August 11, 2022
The pressure is on for businesses heading into a holiday season framed by economic uncertainty, as consumers alter shopping habits to adjust.
Astound Commerce has released its 2022 Global Consumer Behavior Report, providing a detailed analysis of the trends most readily shifting retail's current outlook. The digital commerce specialist, which counts Adidas, Crocs and L’Oreal among its brand partners, is outlining what consumers want and how brands can prepare to engage accordingly, ahead of what the company anticipates will be a busy end-of-year spree.
"One of the top factors in determining which brands a consumer will shop with this holiday season is which brands have the best quality and selection of products," said Kylee Magno, Principal Analyst at Astound Commerce, New York.
For this report, Astound surveyed 1,000 global shoppers from Canada, Mexico, the United States, Germany, Italy, the Netherlands, Switzerland, the United Kingdom, Saudi Arabia and the United Arab Emirates, gauging how consumer shopping habits have changed to gain an understanding of where future behaviors will land.
Less is more
Besides the threat of an impending recession, Astound’s Global Consumer Behavior Report cites political turmoil, ongoing inventory shortages and concerns over climate change among the variables top of mind for consumers heading into the second half of the year.
Nearly three in four global consumers feel the economy is on a downturn, and one-third of customers plan to reduce their spending as a result. Thus, this year’s fiscal environment makes it all the more imperative for brands and retailers to nail their holiday approach.
For those who are indulging, brands should pay particular attention to how. Experts continue to see COVID-19’s impact reflected in the popularity of BOPIS (buy online, pickup in-store) and curbside pickup; roughly one-third of global shoppers are still using these shopping methods.
Other conveniences that brands can consider offering include livestream shopping, contactless payment, buy now, pay later, mobile app enabled-purchasing and social media product listings.
Following the pandemic’s height, however, consumers are generally less panicked about shopping in-store than they have been for the last two years, and intend to employ a mix of in-person and online browsing.
With financial concerns abound, Astound suggests that brands looking to survive the final few retail months of the year should seek to make alternative shopping methods, as well as the physical store experiences, as seamless as possible for consumers whose pockets may be a bit tighter.
Sustainable fashion tops the list of items consumers are still willing to pay more for, in addition to eco-friendly furniture & housewares. Global markets are fielding a growing interest in sparing the environment, with 68 percent of consumers worldwide willing to shell out more for a sustainable product, and 65 percent willing to part with up to 20 percent more.
"When asked 'how likely would you be to purchase sustainable products in each of the following categories,' luxury was one of the top two categories at 34 percent," Ms. Magno said. "Penetration was even higher at 40 percent for Gen Z, who are willing to spend more for high-quality items that provide uniqueness compared to buying multiple items they will throw away within a few months."
Among the tools at the industry's disposal, data can also help brands looking to stay hot in cool conditions, giving brands leverage in their ability to personalize shopper options.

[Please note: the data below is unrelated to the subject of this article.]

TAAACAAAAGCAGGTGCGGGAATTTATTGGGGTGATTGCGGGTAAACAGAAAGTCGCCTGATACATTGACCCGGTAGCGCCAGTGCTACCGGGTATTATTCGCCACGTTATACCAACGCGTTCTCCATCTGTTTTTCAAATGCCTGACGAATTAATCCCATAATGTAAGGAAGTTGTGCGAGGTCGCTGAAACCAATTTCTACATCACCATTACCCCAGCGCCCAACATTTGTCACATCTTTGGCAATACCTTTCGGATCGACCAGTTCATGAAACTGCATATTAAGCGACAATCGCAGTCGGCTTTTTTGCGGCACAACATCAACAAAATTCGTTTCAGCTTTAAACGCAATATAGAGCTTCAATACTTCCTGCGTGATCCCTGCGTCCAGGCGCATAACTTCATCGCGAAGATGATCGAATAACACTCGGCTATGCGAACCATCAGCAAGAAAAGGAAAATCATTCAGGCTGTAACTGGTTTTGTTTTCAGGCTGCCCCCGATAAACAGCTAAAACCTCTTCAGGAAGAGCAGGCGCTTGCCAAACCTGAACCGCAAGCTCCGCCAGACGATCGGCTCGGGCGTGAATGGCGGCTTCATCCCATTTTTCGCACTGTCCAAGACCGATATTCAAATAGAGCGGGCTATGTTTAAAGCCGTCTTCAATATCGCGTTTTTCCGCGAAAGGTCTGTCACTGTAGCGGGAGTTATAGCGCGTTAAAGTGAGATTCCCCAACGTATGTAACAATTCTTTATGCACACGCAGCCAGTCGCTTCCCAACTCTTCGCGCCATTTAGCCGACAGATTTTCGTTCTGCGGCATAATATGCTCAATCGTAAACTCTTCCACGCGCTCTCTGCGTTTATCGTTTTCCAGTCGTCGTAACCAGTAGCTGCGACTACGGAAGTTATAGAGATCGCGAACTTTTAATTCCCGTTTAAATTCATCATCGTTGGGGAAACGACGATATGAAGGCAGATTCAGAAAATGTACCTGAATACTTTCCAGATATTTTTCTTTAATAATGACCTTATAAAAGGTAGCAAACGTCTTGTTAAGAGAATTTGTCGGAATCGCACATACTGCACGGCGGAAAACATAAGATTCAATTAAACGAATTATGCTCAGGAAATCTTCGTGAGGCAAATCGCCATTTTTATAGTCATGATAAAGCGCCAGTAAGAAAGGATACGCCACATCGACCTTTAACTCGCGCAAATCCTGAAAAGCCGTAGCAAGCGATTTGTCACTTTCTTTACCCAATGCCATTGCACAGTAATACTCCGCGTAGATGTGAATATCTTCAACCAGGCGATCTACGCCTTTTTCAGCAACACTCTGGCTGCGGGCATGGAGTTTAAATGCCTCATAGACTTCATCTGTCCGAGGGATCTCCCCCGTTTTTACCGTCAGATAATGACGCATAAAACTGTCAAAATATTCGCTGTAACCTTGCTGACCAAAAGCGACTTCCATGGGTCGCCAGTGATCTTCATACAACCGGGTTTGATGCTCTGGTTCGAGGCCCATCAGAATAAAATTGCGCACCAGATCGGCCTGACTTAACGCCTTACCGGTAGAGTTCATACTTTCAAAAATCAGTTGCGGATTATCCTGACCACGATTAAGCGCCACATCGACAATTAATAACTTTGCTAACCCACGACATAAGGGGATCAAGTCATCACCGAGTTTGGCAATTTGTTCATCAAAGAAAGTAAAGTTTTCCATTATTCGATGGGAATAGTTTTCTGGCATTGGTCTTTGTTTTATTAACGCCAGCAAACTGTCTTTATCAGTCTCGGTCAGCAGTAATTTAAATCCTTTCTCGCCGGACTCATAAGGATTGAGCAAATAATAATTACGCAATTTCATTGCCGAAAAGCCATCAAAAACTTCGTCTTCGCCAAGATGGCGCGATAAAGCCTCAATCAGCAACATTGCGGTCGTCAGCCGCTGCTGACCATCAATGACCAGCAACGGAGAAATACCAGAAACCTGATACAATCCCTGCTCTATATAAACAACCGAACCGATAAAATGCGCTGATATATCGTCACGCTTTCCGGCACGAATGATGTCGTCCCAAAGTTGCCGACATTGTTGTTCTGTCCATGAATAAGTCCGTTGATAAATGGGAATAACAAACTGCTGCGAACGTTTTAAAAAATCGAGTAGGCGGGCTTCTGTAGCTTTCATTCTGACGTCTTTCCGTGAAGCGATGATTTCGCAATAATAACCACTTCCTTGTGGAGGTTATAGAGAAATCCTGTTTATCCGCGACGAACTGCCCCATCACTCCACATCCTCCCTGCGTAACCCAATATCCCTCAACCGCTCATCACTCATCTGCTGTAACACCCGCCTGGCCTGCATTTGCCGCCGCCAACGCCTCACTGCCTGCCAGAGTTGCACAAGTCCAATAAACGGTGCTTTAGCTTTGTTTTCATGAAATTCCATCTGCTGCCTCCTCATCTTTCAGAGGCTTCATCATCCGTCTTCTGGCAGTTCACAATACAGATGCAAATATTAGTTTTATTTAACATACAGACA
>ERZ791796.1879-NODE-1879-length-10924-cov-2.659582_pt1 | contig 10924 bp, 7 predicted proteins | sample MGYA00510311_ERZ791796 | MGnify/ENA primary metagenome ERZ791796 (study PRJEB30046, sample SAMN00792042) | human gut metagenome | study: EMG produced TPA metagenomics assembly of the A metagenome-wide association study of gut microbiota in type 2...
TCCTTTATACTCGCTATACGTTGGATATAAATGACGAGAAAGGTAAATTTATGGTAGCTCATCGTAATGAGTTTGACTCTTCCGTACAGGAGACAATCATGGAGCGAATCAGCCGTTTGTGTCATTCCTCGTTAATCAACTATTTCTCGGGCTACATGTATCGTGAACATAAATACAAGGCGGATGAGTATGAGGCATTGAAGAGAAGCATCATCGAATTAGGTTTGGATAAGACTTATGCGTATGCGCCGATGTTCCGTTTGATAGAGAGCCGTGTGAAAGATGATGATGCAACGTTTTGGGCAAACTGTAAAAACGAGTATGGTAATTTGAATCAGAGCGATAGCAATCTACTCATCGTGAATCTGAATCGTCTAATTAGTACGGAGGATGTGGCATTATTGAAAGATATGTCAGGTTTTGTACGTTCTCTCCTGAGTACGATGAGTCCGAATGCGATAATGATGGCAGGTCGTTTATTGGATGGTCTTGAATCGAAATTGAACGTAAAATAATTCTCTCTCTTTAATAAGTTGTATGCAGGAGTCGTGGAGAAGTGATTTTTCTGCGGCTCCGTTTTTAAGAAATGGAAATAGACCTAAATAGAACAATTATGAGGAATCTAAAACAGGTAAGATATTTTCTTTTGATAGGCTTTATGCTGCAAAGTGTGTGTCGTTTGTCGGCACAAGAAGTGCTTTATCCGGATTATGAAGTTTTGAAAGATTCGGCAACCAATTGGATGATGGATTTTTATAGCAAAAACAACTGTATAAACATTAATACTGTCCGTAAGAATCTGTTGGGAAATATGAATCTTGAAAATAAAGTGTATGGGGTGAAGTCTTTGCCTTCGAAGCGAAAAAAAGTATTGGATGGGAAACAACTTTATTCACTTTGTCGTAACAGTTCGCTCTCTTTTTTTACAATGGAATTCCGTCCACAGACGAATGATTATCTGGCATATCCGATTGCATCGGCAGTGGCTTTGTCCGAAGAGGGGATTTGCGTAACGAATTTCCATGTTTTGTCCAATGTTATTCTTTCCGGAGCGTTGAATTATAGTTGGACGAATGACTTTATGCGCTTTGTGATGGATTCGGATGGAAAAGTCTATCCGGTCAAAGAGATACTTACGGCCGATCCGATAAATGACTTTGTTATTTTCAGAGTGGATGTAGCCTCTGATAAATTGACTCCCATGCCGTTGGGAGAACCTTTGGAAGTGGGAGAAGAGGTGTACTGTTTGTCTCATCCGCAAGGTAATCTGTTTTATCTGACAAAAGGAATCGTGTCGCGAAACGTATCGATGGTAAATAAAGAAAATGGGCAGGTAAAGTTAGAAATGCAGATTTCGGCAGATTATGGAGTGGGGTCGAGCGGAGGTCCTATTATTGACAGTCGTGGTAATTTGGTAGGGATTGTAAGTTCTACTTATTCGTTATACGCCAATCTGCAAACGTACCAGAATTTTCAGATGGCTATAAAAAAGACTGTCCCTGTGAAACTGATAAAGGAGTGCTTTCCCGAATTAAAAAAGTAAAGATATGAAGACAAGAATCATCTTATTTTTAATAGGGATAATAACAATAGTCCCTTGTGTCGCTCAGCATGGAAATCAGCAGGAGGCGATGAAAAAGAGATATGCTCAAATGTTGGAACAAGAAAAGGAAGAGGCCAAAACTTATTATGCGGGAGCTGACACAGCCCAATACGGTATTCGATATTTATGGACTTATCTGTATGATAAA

While 62 percent of those surveyed feel that online brands appear to be transparent in their use of personal data, and more than half are willing to offer this data in exchange for a more tailored shopping experience, the same percentage will leave a website if they sense that their data is at risk.
Supply chain delays are another potential point of tension.
"Brands need to be transparent around inventory status and shipping timeframes," she said. "These days consumers are more understanding when it comes to supply chain issues, but aren’t as willing to overlook last minute out of stock notifications or orders that arrive later than expected."
Lastly, fit and size issues continue to plague the digital domain, taking two out of three top spots of factors that contribute to the return of goods purchased online. Detailed product descriptions and imagery, plus easily accessible product reviews, could work to deter returns, according to consumers surveyed.
"Returns are another area where a brand can shine," she said.
"Customers want the process to be seamless and efficient and suggest that brands include a return label with their order, [and] provide tracking for the returned order, [enabling consumers] to be aware of what stage of the process their return is in, as well as provide the ability to schedule a courier service to pick up their return," she said. "Allowing curbside returns at the physical store (where applicable) is also of interest."
Astound recommends looking for opportunities to build loyalty alongside the two other areas of focus – reducing friction and using data to personalize – as the final key to holiday success.
“Forrester x Resonate | What It (Really) Takes to Keep Customers Faithful,” a recent joint webinar hosted by the leading market research firm and its AI-driven consumer data intelligence partner, emphasized the use of not more, but better, data to gain a deeper understanding of the customer, thus creating seamless individualized experiences that keep them brand loyal (see story).
Maintaining an individualized, high level of customer service is the ultimate gift brands can give for the holiday.
"Make sure customer service is stellar," Ms. Magno said. "People should be available to assist, whether online via live chat or text, over the phone or in-store."
"Customers not only want, but demand a personalized and engaging shopping experience."